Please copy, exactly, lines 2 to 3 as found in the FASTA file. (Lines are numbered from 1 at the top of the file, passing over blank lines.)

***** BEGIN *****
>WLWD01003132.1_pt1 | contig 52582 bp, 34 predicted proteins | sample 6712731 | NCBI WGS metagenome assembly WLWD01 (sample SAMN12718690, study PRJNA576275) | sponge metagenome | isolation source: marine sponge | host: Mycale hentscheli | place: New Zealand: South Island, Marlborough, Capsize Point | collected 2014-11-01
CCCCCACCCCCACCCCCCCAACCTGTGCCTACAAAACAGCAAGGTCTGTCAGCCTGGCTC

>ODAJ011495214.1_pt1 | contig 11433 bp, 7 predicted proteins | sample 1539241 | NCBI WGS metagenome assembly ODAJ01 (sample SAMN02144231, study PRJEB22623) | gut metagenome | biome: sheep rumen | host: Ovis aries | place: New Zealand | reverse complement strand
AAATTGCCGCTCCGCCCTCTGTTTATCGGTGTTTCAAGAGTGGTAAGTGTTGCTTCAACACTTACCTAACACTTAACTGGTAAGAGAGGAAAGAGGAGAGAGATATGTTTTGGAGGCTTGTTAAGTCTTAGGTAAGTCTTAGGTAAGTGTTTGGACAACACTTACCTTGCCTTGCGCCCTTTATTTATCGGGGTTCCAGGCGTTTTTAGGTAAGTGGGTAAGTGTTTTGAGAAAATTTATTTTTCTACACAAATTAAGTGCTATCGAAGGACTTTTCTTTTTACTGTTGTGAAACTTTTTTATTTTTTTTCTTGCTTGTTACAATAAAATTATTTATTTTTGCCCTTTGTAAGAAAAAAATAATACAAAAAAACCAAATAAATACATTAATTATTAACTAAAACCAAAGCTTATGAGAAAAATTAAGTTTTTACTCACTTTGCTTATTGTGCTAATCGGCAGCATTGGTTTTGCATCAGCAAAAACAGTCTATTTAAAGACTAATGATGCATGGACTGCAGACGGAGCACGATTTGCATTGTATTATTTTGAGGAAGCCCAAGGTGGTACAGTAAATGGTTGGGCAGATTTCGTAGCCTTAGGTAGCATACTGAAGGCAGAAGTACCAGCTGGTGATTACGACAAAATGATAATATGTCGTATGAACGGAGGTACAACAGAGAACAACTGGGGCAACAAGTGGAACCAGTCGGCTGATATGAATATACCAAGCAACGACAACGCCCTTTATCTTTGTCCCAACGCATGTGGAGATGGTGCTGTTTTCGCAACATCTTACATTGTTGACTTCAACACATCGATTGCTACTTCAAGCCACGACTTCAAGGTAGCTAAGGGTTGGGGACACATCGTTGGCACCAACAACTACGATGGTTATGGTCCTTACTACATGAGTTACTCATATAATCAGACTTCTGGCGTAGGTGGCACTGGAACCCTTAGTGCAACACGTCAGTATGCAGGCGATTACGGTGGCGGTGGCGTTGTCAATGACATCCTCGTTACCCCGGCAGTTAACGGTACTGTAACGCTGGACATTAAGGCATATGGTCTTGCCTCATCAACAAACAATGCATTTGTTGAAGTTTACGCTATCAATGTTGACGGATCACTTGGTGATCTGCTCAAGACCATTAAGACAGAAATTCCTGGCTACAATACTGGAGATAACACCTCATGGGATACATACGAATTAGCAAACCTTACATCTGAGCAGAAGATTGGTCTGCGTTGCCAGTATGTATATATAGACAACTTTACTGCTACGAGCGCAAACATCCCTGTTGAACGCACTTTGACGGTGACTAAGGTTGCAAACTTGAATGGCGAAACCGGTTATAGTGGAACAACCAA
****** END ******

CCCCCACCCCCACCCCCCCAACCTGTGCCTACAAAACAGCAAGGTCTGTCAGCCTGGCTC

>ODAJ011495214.1_pt1 | contig 11433 bp, 7 predicted proteins | sample 1539241 | NCBI WGS metagenome assembly ODAJ01 (sample SAMN02144231, study PRJEB22623) | gut metagenome | biome: sheep rumen | host: Ovis aries | place: New Zealand | reverse complement strand